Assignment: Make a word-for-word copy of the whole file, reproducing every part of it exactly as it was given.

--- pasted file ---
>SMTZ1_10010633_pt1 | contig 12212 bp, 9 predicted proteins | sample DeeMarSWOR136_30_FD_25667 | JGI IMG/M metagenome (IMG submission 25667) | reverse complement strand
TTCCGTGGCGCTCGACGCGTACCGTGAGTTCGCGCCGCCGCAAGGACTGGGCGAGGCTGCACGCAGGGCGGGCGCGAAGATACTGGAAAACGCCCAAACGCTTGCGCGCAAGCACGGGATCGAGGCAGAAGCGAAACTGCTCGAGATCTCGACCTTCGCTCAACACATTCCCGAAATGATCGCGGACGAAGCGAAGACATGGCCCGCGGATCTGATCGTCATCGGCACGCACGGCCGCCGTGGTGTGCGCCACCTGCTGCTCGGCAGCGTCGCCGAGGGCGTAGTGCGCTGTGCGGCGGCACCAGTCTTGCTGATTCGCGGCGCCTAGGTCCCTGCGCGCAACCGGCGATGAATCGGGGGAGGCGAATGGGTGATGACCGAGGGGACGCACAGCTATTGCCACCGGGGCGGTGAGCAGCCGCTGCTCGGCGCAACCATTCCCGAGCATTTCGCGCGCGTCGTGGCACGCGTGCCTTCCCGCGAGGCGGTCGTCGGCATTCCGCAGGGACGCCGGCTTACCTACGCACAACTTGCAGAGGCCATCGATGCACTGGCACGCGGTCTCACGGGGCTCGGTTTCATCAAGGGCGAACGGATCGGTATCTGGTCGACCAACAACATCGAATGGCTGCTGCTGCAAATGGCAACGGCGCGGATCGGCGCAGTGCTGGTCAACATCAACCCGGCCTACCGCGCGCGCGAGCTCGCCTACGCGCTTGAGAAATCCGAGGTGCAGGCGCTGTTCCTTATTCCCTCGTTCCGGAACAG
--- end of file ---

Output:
>SMTZ1_10010633_pt1 | contig 12212 bp, 9 predicted proteins | sample DeeMarSWOR136_30_FD_25667 | JGI IMG/M metagenome (IMG submission 25667) | reverse complement strand
TTCCGTGGCGCTCGACGCGTACCGTGAGTTCGCGCCGCCGCAAGGACTGGGCGAGGCTGCACGCAGGGCGGGCGCGAAGATACTGGAAAACGCCCAAACGCTTGCGCGCAAGCACGGGATCGAGGCAGAAGCGAAACTGCTCGAGATCTCGACCTTCGCTCAACACATTCCCGAAATGATCGCGGACGAAGCGAAGACATGGCCCGCGGATCTGATCGTCATCGGCACGCACGGCCGCCGTGGTGTGCGCCACCTGCTGCTCGGCAGCGTCGCCGAGGGCGTAGTGCGCTGTGCGGCGGCACCAGTCTTGCTGATTCGCGGCGCCTAGGTCCCTGCGCGCAACCGGCGATGAATCGGGGGAGGCGAATGGGTGATGACCGAGGGGACGCACAGCTATTGCCACCGGGGCGGTGAGCAGCCGCTGCTCGGCGCAACCATTCCCGAGCATTTCGCGCGCGTCGTGGCACGCGTGCCTTCCCGCGAGGCGGTCGTCGGCATTCCGCAGGGACGCCGGCTTACCTACGCACAACTTGCAGAGGCCATCGATGCACTGGCACGCGGTCTCACGGGGCTCGGTTTCATCAAGGGCGAACGGATCGGTATCTGGTCGACCAACAACATCGAATGGCTGCTGCTGCAAATGGCAACGGCGCGGATCGGCGCAGTGCTGGTCAACATCAACCCGGCCTACCGCGCGCGCGAGCTCGCCTACGCGCTTGAGAAATCCGAGGTGCAGGCGCTGTTCCTTATTCCCTCGTTCCGGAACAG